The fight against mass protests in Europe: the "Moldovan training ground" will be indicative

For the past first month "Autumn of Wrath" social tension in Europe has increased by an order of magnitude. The destruction of the Nord Streams, which were perceived by many as an "emergency-backup" rescue option economics, and the OPEC+ decision to cut oil production has unleashed the energy crisis more and faster than expected. In the literal sense, the rapidly impoverished population is moving from simple demonstrations en masse to strikes. It got to the point that in Poland a kind of "Italian strike" was staged by ... the police: demanding an increase in monetary allowance, they refuse to issue fines to petty violators, limiting themselves to verbal suggestions.

But by and large, the police have so far been loyal to their governments and successfully disperse the demonstrators within the framework of local “traditions” of this kind: it is calmer in Germany than in France, where pogroms and mass brawls with special forces are national fun. However, it is obvious that the farther, the more active civil unrest will be and, accordingly, the tougher rebuff of local "astronauts", who will have to go beyond the usual limits ... But how far?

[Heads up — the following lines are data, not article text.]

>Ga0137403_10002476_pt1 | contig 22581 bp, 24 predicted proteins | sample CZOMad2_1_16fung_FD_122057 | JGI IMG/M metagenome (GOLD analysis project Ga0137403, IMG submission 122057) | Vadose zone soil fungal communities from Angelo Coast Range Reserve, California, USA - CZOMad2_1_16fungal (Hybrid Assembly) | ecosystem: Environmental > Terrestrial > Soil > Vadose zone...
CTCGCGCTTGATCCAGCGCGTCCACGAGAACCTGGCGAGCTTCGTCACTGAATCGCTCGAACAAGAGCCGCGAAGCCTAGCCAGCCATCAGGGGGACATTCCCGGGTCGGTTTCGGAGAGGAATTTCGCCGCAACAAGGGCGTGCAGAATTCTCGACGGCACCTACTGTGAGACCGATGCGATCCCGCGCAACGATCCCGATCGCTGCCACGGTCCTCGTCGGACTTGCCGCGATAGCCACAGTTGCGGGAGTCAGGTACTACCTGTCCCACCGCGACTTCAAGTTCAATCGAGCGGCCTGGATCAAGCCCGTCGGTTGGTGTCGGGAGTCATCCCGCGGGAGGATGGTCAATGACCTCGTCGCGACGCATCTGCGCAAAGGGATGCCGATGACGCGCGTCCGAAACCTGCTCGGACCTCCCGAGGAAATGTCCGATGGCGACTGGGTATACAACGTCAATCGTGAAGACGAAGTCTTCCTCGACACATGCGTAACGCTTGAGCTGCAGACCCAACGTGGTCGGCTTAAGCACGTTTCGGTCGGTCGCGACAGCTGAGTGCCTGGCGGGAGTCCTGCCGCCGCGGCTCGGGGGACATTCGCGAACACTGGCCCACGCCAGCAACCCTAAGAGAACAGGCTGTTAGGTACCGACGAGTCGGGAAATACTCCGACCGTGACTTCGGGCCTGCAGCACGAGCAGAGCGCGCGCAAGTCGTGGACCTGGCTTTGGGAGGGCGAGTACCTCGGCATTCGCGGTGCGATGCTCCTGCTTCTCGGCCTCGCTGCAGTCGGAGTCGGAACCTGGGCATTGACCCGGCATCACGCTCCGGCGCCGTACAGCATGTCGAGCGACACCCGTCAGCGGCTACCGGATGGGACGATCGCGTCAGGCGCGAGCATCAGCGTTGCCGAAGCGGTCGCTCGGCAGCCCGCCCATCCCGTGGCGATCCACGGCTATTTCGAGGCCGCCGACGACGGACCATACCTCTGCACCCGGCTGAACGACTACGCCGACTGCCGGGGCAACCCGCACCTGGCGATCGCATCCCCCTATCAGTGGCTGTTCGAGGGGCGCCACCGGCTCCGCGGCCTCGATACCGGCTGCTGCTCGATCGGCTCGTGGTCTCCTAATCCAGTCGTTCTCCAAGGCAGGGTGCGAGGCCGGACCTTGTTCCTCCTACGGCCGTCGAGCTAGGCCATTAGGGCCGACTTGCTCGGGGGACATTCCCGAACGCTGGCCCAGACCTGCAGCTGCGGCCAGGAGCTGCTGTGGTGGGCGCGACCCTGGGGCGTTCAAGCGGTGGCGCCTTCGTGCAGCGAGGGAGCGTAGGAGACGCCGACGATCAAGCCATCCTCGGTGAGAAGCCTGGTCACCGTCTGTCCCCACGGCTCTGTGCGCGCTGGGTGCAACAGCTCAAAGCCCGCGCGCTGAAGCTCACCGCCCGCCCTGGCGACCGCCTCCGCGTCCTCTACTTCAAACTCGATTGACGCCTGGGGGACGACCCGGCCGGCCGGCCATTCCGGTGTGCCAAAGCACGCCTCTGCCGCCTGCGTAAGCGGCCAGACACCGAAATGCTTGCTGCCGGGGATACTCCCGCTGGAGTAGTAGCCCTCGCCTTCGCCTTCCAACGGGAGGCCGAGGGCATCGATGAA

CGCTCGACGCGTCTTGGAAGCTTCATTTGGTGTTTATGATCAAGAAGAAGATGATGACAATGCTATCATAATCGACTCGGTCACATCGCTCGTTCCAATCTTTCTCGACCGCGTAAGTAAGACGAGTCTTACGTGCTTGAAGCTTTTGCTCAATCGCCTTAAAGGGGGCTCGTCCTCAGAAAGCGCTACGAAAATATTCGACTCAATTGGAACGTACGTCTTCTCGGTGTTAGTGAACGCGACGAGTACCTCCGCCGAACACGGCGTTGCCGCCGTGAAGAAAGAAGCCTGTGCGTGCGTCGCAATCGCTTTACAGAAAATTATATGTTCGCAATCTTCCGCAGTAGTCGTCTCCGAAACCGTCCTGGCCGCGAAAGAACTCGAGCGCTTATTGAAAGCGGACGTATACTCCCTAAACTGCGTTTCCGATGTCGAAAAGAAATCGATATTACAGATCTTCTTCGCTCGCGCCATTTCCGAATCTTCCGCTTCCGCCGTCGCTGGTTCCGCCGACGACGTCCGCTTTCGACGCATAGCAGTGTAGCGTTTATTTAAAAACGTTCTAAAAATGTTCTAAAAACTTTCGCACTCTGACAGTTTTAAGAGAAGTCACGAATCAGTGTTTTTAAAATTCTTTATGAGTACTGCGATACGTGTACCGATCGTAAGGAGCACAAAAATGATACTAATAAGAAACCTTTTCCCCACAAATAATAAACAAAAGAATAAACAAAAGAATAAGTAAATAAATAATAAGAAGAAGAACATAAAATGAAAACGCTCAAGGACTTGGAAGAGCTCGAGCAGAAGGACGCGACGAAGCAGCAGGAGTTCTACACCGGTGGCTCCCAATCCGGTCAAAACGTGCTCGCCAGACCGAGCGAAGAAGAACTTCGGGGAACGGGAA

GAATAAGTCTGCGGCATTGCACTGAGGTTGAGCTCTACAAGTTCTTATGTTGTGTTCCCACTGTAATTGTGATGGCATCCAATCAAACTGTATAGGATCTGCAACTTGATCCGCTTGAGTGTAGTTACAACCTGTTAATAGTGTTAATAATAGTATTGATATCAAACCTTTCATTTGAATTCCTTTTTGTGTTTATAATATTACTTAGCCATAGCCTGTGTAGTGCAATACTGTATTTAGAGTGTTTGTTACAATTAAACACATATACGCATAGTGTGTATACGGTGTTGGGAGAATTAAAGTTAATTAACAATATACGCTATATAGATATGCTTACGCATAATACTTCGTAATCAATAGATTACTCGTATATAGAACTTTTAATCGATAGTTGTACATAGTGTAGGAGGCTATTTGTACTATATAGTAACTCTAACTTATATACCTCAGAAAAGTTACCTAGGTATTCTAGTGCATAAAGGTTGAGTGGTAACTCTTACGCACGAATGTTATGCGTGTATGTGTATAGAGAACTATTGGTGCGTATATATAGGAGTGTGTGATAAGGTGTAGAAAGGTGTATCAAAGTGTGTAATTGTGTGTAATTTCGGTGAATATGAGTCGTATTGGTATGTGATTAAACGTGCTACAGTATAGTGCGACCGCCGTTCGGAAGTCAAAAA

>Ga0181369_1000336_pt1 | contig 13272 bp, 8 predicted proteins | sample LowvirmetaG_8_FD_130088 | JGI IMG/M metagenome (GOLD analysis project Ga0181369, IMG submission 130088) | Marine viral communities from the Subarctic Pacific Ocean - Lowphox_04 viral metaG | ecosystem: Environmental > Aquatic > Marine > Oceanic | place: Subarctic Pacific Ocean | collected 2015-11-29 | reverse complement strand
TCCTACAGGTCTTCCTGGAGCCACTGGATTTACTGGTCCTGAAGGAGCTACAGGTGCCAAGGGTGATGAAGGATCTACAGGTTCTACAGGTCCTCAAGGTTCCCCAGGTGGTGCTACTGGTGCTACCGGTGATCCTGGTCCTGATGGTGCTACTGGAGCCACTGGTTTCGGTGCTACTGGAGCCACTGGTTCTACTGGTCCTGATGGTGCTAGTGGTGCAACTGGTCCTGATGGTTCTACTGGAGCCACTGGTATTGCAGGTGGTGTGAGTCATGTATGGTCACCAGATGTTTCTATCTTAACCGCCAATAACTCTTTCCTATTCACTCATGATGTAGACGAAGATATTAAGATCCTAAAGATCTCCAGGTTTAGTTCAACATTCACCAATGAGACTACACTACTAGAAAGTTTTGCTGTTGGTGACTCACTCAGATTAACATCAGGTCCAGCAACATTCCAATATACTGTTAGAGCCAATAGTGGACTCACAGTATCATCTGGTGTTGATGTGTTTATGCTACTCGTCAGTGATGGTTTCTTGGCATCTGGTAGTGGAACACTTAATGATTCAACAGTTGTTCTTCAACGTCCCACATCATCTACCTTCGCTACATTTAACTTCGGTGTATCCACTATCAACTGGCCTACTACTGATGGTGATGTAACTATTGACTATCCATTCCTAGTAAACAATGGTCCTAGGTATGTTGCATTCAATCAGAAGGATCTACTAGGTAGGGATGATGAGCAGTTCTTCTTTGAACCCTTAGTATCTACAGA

One word: Romanians

A curious situation from this point of view is developing in Moldova. It seems that the post-Soviet republic is becoming a model demonstrator of what awaits all the other "democratic" countries of the continent in the near future.